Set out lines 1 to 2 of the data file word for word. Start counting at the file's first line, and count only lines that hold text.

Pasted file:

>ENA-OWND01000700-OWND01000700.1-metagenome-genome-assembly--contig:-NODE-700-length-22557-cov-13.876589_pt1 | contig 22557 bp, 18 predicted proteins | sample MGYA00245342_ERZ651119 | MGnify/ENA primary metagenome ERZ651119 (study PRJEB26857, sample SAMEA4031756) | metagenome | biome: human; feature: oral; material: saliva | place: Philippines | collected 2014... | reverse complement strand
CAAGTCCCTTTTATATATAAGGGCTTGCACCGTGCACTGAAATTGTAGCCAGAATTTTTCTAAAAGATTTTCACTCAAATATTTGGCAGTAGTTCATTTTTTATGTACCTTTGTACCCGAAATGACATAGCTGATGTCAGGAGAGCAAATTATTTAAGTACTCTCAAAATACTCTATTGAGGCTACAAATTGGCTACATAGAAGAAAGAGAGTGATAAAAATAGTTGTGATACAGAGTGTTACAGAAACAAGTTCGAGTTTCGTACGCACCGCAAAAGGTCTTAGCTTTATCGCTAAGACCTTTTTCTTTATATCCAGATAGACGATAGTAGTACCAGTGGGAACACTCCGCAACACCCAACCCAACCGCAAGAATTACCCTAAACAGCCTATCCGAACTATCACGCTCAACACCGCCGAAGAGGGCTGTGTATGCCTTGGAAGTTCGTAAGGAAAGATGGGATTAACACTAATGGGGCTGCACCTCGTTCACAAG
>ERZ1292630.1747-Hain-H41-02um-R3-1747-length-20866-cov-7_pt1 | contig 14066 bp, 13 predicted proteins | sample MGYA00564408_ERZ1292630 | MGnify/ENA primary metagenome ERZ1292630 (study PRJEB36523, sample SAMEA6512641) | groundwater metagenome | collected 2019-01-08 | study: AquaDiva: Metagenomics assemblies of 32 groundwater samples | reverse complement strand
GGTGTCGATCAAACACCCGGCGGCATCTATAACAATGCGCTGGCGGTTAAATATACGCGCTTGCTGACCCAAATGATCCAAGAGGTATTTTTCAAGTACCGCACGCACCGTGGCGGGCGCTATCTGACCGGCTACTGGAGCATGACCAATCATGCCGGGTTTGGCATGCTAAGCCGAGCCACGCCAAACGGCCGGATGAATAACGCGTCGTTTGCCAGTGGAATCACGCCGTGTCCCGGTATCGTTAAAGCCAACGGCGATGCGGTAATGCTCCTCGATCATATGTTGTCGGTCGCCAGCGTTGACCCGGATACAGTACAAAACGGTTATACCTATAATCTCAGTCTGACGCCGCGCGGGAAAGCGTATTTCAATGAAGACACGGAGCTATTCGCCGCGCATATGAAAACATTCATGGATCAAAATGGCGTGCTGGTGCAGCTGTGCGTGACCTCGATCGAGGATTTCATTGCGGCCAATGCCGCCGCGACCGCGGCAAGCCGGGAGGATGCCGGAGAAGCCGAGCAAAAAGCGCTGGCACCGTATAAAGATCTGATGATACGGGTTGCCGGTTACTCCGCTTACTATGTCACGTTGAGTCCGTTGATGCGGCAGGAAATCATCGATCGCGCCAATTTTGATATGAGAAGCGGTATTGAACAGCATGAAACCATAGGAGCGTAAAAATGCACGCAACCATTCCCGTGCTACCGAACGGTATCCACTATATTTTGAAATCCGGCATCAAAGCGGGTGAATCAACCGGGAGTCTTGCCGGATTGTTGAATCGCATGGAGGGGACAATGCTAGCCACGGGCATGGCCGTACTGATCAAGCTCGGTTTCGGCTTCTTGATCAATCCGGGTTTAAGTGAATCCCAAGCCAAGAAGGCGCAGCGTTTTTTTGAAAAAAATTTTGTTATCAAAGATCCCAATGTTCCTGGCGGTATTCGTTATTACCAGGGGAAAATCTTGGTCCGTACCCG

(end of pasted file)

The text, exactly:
>ENA-OWND01000700-OWND01000700.1-metagenome-genome-assembly--contig:-NODE-700-length-22557-cov-13.876589_pt1 | contig 22557 bp, 18 predicted proteins | sample MGYA00245342_ERZ651119 | MGnify/ENA primary metagenome ERZ651119 (study PRJEB26857, sample SAMEA4031756) | metagenome | biome: human; feature: oral; material: saliva | place: Philippines | collected 2014... | reverse complement strand
CAAGTCCCTTTTATATATAAGGGCTTGCACCGTGCACTGAAATTGTAGCCAGAATTTTTCTAAAAGATTTTCACTCAAATATTTGGCAGTAGTTCATTTTTTATGTACCTTTGTACCCGAAATGACATAGCTGATGTCAGGAGAGCAAATTATTTAAGTACTCTCAAAATACTCTATTGAGGCTACAAATTGGCTACATAGAAGAAAGAGAGTGATAAAAATAGTTGTGATACAGAGTGTTACAGAAACAAGTTCGAGTTTCGTACGCACCGCAAAAGGTCTTAGCTTTATCGCTAAGACCTTTTTCTTTATATCCAGATAGACGATAGTAGTACCAGTGGGAACACTCCGCAACACCCAACCCAACCGCAAGAATTACCCTAAACAGCCTATCCGAACTATCACGCTCAACACCGCCGAAGAGGGCTGTGTATGCCTTGGAAGTTCGTAAGGAAAGATGGGATTAACACTAATGGGGCTGCACCTCGTTCACAAG